So, the lich, divided forever between those who insist is must be pronounced “litch” and those who insist it must be pronounced “like.” Technically, in old English, it must have the second vowel “e” for the “i” to be pronounced long, but rules are meant to be broken. The better alternative is the pronunciation, “licte,” from the German spelling leiche (corpse).

What the hell. When am I going to talk about liches again?

Not a complicated origin here. The spellcaster’s corpse dies, the spellcaster doesn’t want to let go, so the corpse gets animated and the soul continues to inhabit. Classic undead creation. I really don’t have that much to say about it.

I’ve never understood why liches were so feared by players—though they are, as my party recently took a role in encouraging a high level cleric to become a lich and now they are scared down to their shorts. Basically, the actual creature’s power is equivalent to whatever level of spell use they had, mixed in with some undead defenses and the whole brain-in-a-jar principle. It’s this last which is supposed to be so frightening, since if the body is killed, the brain can find another body and start all over again.

Except that, if you’re an 18th level mage, and your brain is in a jar, where are you going to keep it? In the hands of toadies? On another continent? Hell no. You’re going to keep it close by…so you can protect it. Therefore, it’s going to be the FIRST thing the party finds after busting your ass, so wup-de-doo. Unless you want to make an argument that you don’t need a) a dead body to possess once your first body dies; and b) there’s no actual ritual in you assuming control of the new body. Neither of which sounds much like the D&D magic system to me.

Honestly, in some ways I’d rather fight an undead 18th level mage than a live one. The live one is going to be a lot less noticeable (won’t smell as bad) in a crowd, is probably going to have more friends (that undead thing kills even a Facebook tally) and will probably be much less predictable (domicile conditions, status of nearby vegetation and general personality being subject to a wider variety of possibilities). Chances are, I can avoid a lich by simply not entering deep dungeons hundreds of miles from civilization. I could piss off a living 18th level mage by outbidding him at a local auction. Or tripping over him at the races. You wouldn’t know he was 18th level just to look at him, would you?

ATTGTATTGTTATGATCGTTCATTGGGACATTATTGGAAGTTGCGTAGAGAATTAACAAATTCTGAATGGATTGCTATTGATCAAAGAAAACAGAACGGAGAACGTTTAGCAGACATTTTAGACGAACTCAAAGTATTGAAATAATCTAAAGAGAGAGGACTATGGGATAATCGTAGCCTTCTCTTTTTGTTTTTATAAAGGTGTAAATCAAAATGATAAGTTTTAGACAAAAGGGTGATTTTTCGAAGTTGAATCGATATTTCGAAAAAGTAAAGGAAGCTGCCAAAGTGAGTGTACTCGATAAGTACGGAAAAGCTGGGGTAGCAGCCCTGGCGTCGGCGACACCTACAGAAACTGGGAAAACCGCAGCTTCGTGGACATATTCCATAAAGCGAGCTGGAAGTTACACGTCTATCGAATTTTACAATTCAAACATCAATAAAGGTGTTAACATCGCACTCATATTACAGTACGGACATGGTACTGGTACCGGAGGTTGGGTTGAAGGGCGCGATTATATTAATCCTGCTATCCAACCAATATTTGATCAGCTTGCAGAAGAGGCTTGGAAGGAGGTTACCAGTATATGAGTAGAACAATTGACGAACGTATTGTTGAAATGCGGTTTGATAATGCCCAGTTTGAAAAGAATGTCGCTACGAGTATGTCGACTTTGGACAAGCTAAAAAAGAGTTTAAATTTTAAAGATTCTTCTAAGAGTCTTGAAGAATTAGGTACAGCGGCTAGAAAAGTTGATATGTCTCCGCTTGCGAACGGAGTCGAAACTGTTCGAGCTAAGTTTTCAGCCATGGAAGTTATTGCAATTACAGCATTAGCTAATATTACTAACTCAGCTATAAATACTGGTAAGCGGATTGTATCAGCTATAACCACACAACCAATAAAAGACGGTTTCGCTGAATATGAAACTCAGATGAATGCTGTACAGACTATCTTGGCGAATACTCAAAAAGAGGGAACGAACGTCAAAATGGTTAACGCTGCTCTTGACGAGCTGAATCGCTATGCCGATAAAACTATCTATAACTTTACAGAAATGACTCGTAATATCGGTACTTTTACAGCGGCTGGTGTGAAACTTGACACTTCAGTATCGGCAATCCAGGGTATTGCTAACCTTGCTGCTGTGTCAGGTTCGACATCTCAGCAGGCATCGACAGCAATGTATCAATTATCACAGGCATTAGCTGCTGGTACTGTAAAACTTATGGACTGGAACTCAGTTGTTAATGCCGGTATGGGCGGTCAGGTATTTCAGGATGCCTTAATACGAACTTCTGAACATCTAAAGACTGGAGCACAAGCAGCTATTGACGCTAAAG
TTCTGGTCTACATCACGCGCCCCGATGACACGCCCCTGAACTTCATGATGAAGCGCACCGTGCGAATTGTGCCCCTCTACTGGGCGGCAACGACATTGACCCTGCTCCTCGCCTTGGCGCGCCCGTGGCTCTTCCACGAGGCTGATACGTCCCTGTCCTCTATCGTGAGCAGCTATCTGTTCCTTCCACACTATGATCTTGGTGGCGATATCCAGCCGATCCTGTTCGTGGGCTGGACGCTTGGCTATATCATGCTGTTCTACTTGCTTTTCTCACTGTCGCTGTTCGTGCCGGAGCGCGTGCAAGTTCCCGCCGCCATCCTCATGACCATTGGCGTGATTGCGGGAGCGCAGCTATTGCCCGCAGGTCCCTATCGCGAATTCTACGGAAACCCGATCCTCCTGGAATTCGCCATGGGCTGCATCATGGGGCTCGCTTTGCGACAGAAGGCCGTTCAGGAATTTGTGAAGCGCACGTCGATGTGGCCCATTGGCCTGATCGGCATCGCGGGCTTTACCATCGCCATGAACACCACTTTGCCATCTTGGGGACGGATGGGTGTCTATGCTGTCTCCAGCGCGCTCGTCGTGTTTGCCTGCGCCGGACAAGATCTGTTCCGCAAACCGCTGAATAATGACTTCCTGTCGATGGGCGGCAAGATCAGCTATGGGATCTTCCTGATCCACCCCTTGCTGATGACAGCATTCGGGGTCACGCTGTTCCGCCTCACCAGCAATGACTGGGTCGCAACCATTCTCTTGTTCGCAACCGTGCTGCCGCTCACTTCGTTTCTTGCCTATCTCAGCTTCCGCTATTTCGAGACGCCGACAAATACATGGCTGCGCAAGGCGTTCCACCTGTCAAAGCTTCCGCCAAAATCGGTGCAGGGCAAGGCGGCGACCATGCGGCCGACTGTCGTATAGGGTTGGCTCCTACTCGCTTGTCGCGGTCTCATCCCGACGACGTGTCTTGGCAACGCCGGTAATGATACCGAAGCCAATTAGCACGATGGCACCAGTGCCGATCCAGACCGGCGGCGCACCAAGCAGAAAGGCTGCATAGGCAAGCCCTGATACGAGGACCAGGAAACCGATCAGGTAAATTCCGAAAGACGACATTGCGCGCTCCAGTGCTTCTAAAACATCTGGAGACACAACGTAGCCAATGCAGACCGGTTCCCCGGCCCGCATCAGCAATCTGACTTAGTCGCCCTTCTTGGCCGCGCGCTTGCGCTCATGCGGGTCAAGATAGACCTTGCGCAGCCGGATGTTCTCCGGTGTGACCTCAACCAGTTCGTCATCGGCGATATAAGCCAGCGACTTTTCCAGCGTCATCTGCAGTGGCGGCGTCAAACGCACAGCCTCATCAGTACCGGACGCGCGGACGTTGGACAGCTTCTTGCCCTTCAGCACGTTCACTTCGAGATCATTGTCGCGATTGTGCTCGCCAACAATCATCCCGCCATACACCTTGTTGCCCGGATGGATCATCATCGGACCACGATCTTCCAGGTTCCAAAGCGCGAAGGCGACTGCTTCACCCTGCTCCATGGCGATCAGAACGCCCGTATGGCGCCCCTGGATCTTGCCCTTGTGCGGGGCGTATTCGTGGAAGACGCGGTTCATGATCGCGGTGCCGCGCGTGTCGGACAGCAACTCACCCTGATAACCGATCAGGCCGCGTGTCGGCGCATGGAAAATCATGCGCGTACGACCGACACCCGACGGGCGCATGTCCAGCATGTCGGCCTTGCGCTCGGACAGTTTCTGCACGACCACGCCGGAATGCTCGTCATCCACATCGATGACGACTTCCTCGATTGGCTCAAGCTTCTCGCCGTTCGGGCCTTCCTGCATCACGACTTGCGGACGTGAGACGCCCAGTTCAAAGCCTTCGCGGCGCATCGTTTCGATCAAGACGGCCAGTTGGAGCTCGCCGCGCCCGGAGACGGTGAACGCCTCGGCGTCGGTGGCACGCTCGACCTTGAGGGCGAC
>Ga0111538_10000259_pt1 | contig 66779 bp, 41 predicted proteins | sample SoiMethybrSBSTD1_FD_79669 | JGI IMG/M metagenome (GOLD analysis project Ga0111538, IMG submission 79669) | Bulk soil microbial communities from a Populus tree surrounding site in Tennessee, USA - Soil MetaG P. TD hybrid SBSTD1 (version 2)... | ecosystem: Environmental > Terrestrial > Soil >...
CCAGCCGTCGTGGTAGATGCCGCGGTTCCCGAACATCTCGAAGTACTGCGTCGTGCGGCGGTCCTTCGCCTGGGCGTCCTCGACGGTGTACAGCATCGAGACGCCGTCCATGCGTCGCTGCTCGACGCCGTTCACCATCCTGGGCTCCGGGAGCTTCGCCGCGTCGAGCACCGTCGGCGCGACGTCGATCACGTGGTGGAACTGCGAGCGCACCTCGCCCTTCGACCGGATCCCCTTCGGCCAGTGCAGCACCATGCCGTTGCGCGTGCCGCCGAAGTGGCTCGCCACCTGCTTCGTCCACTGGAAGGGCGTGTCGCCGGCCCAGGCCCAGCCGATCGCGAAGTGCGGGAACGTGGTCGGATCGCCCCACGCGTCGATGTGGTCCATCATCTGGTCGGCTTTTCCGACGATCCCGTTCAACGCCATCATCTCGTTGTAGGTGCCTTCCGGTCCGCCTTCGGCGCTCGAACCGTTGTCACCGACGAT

That about wraps it up. I’ll want to do more of these zoological installments in the next year or so, as I get more and more into the complete overhaul of my Bestiary.

2 comments:

Strix said...

"any use of the vampire is going to require some sort of briefing for the characters while you explain point by point what methods of attack and defense are going to work and which aren’t"

I don't follow you on this point. Are you letting your players poke and prod to discover a target's weaknesses or are you telling them explicitly before/after combat is decided?

I've always had to throw the proverbial kitchen cauldron at a creature until something made it howl, scream or run away. Some players read the Monsters Manual in advance and memorize such things, hence "The Creature The DM Made Up Himself, that can only be played on Friday nights".

I would like to know more about this 'creature briefing'.

Alexis said...

That would be nice, but you and I both know that while your party is playing "let's see if the pool sticks cause any damage," the vampire is going to be draining levels. Let's face it. Most of the misinformation wouldn't be available to your medieval roleplaying characters, as they don't have You Tube and Miramax as part of their experience.

I always assume that a 17 intelligence mage and an 18 wisdom cleric has at least some idea of what they know vs. what the peasants believe.

At some point, lets give a little credit to the mage's mentor, who probably at some point during the fifteen years of spell training said, "You know that thing about sunlight killing vampires? Don't believe it."

I know from experience that you're a believer in letting the players just hash it out on their own, but It just isn't rational to assume the players know nothing.